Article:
Yeah, I like that I went back to India, feeling like an anthropologist, only to find that everything was different, but nothing had really changed.

Lessons learned from puppets

April 5, 2011 § 1 Comment

I need to write a disclaimer before I begin this post. This musing is going to be about my NYC trip again, now nearly a month in the past. I’d rather not cast this observation as one reflecting in contrast, the relative dullness of my present life, as that is wholly untrue. There are a million stories from medical school that need to be told, and I’ll save those for another day. Instead, NYC contains multitudes, and that is enough.

It started on my BOLT bus ride from Boston’s South Station to NYC’s Time Square. I was sitting towards the back, in a window seat. The passenger list was pretty meager; indeed, from my vantage point, it looked for a bit as though we were going to have low occupancy and that I would get both seats to myself. A few minutes before takeoff, however, a large group of twenty Indian boys suddenly climbed in. From what I could tell, they were a college dance troupe that was heading to NYC for a local competition. They quickly filled in all of the remaining gaps in the bus. I have heard this idea before and support it fully, that people fill seats like electrons fill orbitals. Both adhere to Hund’s principle, or that both will occupy all available empty seats and empty orbitals first, before a second person/electron will look around, and seeing no other options, will decide to sit next to you. (This analogy is part of my ongoing quest to uphold science literacy in life).

So anyways, that happened, and I soon found a tall, serious looking Indian boy taking a seat next to me. He smiled, I smiled, and we didn’t say anything else. The bus took off, and I pulled from my bag, a copy of Norbert Elias’s The Loneliness of Dying. The book was on my reading list for an elective that I’m taking at Harvard where we discuss the role of philosophy, literature and religion in medicine (amazing). The bus ride was so relaxing. This was my first trip to NYC from Boston, and I had thought that the four-hour ride was going to be so difficult to sit through. But really, time felt immaterial as I sat there in the twelfth row. The New England countryside blitzed past my view in a blur of quaint transience, and the skies overhead were grey and soothing. I kept at Elias for twenty minutes at a time, before needing to put the book down and rest my head on the window, content to stare ahead and just be.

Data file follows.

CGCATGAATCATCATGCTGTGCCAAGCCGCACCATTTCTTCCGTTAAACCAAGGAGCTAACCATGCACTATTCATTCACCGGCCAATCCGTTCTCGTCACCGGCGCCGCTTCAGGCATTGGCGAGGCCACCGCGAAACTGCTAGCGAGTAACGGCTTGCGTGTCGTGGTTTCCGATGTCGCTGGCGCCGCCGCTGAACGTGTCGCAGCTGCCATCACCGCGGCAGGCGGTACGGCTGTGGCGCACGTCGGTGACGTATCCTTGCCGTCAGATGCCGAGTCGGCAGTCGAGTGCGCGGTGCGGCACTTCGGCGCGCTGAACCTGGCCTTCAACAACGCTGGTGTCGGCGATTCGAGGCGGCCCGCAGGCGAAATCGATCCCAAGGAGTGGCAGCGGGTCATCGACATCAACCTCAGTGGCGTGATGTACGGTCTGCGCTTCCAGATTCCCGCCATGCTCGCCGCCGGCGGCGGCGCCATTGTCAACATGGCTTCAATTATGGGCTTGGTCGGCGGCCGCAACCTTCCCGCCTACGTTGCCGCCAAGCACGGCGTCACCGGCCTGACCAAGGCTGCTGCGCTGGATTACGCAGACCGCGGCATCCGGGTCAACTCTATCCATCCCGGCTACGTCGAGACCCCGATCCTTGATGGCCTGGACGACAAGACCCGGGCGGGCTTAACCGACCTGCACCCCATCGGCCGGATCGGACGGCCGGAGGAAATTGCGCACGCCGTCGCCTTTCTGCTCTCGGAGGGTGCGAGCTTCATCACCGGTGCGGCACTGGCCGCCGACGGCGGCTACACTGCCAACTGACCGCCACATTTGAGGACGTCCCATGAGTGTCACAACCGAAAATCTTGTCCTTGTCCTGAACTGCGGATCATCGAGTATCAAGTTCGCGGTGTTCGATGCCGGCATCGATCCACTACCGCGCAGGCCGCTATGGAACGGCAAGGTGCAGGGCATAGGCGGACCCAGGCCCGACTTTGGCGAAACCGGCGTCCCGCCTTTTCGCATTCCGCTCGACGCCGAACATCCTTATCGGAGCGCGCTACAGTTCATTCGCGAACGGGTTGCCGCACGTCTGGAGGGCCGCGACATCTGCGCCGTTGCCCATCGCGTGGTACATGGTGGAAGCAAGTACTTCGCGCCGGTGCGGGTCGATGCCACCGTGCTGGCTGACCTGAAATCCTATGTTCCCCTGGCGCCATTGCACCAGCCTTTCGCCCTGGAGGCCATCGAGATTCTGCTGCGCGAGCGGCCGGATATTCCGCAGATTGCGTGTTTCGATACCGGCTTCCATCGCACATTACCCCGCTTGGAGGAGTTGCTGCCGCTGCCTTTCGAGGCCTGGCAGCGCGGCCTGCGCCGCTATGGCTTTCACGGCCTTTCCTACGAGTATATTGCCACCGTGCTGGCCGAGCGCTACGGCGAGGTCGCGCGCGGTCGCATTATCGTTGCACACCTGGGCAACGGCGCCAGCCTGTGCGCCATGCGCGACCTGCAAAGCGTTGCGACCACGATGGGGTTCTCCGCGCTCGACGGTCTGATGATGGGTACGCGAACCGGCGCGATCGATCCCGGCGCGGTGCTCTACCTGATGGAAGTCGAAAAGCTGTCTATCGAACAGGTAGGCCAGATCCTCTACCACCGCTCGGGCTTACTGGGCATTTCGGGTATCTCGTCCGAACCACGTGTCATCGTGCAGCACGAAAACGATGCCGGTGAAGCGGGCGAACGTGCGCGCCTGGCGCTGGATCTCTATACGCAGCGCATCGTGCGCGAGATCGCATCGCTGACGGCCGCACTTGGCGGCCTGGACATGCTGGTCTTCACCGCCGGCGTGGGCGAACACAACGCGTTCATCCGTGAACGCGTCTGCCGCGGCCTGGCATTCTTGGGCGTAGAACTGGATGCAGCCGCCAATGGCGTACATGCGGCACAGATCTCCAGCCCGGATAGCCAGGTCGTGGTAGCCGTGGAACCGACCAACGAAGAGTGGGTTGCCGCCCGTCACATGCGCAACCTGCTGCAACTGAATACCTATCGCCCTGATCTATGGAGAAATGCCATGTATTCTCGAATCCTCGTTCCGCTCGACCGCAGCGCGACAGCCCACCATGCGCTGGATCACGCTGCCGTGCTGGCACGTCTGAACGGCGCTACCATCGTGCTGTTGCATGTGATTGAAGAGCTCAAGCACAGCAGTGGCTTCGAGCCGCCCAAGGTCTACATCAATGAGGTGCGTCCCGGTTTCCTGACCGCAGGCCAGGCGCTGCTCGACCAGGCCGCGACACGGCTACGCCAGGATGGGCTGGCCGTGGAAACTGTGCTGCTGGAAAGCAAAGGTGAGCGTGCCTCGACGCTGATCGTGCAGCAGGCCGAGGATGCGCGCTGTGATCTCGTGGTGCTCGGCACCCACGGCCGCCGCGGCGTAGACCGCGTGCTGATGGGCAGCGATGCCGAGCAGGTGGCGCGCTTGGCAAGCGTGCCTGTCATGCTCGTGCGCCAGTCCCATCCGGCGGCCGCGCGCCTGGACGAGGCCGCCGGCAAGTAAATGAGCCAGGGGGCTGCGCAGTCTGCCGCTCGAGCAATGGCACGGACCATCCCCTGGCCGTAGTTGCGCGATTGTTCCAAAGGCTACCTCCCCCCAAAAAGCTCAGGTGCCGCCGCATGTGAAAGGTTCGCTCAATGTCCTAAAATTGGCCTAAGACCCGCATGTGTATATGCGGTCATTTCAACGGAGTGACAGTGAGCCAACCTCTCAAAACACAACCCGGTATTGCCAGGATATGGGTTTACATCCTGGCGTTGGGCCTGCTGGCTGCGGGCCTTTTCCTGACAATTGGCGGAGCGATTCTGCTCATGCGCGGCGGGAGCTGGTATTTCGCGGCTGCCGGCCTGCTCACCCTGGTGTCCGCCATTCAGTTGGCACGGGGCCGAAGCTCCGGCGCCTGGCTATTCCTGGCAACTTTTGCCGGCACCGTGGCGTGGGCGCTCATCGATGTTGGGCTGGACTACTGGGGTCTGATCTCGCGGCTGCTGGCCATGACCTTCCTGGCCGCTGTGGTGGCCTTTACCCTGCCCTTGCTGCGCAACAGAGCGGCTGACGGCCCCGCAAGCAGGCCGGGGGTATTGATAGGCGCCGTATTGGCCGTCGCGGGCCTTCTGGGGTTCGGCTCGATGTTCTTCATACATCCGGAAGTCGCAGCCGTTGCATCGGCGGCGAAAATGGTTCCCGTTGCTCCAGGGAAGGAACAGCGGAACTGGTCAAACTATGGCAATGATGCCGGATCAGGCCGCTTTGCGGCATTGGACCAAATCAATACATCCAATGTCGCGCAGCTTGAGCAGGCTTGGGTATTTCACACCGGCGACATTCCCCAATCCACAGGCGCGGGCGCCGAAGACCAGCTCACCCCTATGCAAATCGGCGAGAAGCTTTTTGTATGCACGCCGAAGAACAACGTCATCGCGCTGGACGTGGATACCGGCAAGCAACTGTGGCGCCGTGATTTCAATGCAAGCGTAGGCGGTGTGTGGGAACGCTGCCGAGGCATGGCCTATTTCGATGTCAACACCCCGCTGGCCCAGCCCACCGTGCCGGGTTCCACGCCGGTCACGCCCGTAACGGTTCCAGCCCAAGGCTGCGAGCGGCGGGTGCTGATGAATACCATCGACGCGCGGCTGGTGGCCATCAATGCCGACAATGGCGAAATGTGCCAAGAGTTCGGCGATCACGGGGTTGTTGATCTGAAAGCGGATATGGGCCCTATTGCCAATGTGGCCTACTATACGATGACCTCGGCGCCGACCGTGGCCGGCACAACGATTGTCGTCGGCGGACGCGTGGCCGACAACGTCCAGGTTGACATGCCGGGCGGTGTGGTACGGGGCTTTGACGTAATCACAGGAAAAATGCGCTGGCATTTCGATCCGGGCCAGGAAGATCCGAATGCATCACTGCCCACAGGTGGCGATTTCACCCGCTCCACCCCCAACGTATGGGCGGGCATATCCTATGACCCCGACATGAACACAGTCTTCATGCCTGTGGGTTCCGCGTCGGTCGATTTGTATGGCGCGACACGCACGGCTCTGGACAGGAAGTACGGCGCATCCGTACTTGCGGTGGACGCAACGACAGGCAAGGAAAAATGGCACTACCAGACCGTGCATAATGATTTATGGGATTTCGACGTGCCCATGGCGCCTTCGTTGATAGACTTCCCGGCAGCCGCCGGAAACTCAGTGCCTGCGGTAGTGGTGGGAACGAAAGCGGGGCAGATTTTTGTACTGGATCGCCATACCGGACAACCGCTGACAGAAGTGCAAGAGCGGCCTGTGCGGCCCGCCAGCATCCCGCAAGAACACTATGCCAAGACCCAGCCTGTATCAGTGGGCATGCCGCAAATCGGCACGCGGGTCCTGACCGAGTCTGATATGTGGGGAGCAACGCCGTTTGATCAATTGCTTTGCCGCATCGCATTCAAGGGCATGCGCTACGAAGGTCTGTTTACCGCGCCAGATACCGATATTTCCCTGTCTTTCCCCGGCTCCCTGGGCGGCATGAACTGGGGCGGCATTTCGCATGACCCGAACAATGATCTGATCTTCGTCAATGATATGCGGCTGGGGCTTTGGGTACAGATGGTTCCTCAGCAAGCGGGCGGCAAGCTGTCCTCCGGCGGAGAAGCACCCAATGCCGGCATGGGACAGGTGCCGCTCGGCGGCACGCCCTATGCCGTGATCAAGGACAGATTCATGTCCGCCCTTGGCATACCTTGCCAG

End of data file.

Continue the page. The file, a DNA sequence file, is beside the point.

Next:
It was an hour and a half later when I finally lifted my chin and looked to my left, to see the cute Indian boy looking at me with a distraught expression. I stared at him for a moment in confusion. He looked seriously troubled.

“Is everything okay?” I asked.

He looked surprised. Then his eyes flicked to my book, so mine followed. I stared at the title for a moment longer before looking back at him and blurting out, “Oh I’m not dying!”

It felt so preposterous that I was more amused than anything. There was nothing about me besides the choice of reading material that would suggest anything but health and vitality.

My friend L and I later caught an off-Broadway production of Avenue Q that weekend.

I cannot remember a time I laughed harder in recent memory, but remember being especially struck by the closing song, For Now.

Why does everything have to be so hard? says Princeton.

Maybe you’ll never find your purpose, says Gary Coleman.

But then – I don’t know why I’m even alive! says Princeton.

The puppet cast then breaks into song. You’ll be faced with problems of all shapes and sizes, they tell Princeton, and you’re going to have to make a few compromises, but only for now. The refrain, for now, is repeated for a variety of situations: health, employment, joy, discomfort, friendship – for now. Sex, hair, George Bush – for now. Each time you smile, it’s only for now. Life may be scary, but it’s only temporary, ba-dum ba-dum, everything in life is only for now.

I came out of the theater feeling like something momentous, full of solemn gravity, or as much as a puppet show can really muster up, had just been delivered.

It’s an exhilarating thought. To think that the stressors affecting my life right now, all of the drama surrounding life and love, young romances, long nights studying for pathology, the new boots and new scarves I bought over the weekend, the occasional fights that I have with my friends, and the relationships I build with my mentors, that all of these various things that I spend time thinking and writing about are all temporary and ever-shifting is both gravid, and exciting.

So perhaps the boy in the bus wasn’t completely off-base after all. Perhaps it wasn’t such a farfetched thought that the young twenty-something girl next to him who alternated reading with quiet contemplation could potentially be dealing with something terminal. We’re all here, living in the moment. In the blink of an eye, the world can change.

And isn’t that just the craziest thing?

Art Nouveau, from Boston

April 5, 2011 § Leave a comment

The thought struck me on Friday when a few of my girlfriends and I got dinner at this classy French-Indian restaurant, Mantra, near the Theater district. As the daughter of parents who strongly believe in supporting the economy via patronizing every Indian restaurant in every city in every state in the United States of America, I consider myself an expert. I know what to expect, from the red and gold drapery and the tapestries of peacocks or buxom, scantily dressed women, to the obligatory “and would you like that spicy, medium or mild?” questions and the areca nut mouth freshener on the way out.